Here’s the way it works. There are two components: the server and the client. The server runs on any machine that you want to monitor. In order for the Swinedroid server component to work, you need to have Snort installed and logging alerts to MySQL. The client you install on your Android device, and configure it to communicate with the server component. This communication is done over SSL in a secure (but not authenticated) fashion.

Swinedroid overview screenSwinedroid overview screen

The project is still very much in the beginning stages, and there are exciting features to come. Everything is free and open source. I invite you to try it out, and give me your feedback.

Git Repository (Client): git://

Git Repository (Server): git://

Client Component:

Server Component:

Swinedroid has been released on the Android Market. See this post for more info.

SSL or S-S-Hell?

Broken Key2009’s Beating on SSL, Round One

Hot on the heels of the Microsoft Crypto API patch comes another SSL vulnerability. The last round of attacks on SSL relied on a problem with the deployment of SSL on the web, as the research of Moxie Marlinspike shows. To sum up the crucial point in their research in a nutshell: just because the x509 protocol in web certificates accepts strings such as\ without terminating the string, that doesn’t mean your web browser will do the same. We’re able to actually create a certificate signing request (.csr) with\0 as the subdomain to a domain which we genuinely control. Because of the automated nature of today’s domain (and subdomain) verification process, this will go unnoticed by most Certificate Authority signing processes. Once we get the certificate back from the CA, we’re able to pose ourselves as a man-in-the-middle. Until recently, most browsers would terminate the string at the null character, leaving “” as the domain for which we’ve been authenticated. Not only is this a theoretical possibility, but Moxie has released tools for it, available at, which are probably still quite effective for unpatched systems.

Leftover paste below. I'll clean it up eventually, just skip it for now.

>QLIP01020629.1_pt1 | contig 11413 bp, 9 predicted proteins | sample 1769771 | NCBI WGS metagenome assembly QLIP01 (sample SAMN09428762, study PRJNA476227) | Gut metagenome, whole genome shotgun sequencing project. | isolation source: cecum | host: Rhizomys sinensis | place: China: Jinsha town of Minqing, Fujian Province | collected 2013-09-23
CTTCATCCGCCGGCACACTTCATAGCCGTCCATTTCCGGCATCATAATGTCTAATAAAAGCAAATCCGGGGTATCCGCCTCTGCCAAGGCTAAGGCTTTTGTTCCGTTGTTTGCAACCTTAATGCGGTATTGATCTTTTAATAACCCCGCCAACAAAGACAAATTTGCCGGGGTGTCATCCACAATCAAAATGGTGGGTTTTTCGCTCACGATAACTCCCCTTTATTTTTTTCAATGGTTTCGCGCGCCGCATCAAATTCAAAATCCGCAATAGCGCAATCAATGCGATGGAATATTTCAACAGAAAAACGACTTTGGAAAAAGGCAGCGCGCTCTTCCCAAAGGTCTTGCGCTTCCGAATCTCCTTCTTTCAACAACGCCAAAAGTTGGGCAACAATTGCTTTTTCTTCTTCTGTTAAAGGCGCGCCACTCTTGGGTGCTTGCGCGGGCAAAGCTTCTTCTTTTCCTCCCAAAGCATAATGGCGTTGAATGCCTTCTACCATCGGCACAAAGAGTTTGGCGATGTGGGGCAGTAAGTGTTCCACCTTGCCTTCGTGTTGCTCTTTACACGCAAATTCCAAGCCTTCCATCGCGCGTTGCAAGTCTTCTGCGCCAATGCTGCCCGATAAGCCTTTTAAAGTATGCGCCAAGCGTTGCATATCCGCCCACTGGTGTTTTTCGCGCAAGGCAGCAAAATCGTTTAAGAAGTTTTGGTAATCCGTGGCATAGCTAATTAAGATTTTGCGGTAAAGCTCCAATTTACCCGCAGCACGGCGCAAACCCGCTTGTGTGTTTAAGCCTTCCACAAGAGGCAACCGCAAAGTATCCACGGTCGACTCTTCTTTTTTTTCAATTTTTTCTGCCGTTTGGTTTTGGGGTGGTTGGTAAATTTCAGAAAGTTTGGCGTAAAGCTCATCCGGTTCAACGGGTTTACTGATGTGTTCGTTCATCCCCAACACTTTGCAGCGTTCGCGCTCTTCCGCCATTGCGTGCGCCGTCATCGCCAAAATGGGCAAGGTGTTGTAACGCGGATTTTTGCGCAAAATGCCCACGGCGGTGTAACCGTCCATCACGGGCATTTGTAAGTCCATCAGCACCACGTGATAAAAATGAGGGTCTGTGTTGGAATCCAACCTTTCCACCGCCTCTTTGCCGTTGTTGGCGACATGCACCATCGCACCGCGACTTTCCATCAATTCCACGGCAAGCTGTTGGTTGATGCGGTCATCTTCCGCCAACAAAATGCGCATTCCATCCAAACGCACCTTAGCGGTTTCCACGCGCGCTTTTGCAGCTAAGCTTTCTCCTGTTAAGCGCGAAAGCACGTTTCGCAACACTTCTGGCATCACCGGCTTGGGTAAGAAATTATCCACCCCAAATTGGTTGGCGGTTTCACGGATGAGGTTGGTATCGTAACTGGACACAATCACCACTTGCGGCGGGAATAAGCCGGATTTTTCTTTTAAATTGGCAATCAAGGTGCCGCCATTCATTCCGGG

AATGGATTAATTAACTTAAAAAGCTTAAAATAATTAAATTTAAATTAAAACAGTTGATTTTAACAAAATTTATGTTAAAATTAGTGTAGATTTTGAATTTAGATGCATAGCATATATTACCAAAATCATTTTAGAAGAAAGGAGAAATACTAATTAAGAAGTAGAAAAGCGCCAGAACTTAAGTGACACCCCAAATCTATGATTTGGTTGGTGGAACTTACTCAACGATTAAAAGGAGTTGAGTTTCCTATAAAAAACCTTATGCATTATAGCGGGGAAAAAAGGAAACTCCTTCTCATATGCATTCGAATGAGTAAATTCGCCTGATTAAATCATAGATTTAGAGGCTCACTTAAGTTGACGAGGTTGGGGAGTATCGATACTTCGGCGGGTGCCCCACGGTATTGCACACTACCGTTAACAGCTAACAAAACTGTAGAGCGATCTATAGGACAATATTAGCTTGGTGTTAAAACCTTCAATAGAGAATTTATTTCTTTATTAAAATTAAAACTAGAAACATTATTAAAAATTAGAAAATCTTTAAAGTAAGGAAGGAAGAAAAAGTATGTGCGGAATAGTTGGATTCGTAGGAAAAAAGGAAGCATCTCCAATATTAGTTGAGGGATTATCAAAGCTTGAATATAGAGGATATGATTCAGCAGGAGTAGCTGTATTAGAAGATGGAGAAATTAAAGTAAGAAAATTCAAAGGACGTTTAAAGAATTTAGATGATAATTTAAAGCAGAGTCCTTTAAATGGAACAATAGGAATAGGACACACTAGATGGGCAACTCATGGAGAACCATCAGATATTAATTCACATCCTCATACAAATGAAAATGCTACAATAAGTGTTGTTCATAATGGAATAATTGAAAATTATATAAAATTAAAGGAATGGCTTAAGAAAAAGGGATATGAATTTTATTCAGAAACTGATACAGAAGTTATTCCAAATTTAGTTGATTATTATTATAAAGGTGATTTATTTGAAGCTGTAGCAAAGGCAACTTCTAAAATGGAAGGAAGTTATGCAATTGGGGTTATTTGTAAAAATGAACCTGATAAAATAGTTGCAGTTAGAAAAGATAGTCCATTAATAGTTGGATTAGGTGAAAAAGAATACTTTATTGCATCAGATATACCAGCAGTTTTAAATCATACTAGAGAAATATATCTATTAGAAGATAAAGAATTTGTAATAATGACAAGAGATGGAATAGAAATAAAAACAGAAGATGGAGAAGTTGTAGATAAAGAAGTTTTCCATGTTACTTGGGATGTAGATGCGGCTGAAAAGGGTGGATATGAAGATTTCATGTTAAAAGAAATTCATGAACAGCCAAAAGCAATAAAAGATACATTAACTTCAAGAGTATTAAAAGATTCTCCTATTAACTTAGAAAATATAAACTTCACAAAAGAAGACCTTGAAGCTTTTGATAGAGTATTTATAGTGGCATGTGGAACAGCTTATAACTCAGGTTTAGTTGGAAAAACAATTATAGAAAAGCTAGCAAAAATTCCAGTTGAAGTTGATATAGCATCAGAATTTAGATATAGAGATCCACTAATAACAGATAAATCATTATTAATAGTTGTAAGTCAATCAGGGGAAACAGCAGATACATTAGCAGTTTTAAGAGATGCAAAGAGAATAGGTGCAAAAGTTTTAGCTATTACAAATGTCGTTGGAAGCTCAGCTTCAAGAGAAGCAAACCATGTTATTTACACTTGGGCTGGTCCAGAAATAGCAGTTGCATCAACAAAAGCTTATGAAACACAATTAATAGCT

Round Two: The K.O.

Whereas the null character vulnerability was an issue with web deployment of SSL and certificate chaining, the latest flaw (released on November 5th) seems to be a severe problem with the protocol itself. While there’s been a fair degree of hype surrounding a number of supposed vulnerabilities in SSL, this seems to be the real deal. Specifically, the flaw is in SSL 3.0/ TLS 1.0 – and has something to do with inserting unverified traffic into the renegotiation process of SSL sessions. Marsh Ray of PhoneFactor discovered the vulnerability, which seems to be severe, and “In certain circumstances this flaw could be used in MITM attacks, allowing an attacker to inject attacker-chosen plain text prefix into a secure session of the victim.” The bug has been being worked on for several months, and OpenSSL has released a patch to deal with the bug in its 0.9.8l release, available at Again, this is not a problem with deployment, or (as with last year’s Debian SSL vulnerability) distribution-specific forking, it is a fundamental problem with the way SSL renegotiates sessions. Also unlike last year’s Debian vulnerability, which can be retroactively exploited, this exploit requires foreknowledge of the vulnerability and situating oneself as a man-in-the-middle. Exploits are in the wild as of this writing. Kudos to OpenSSL for releasing a patch so quickly.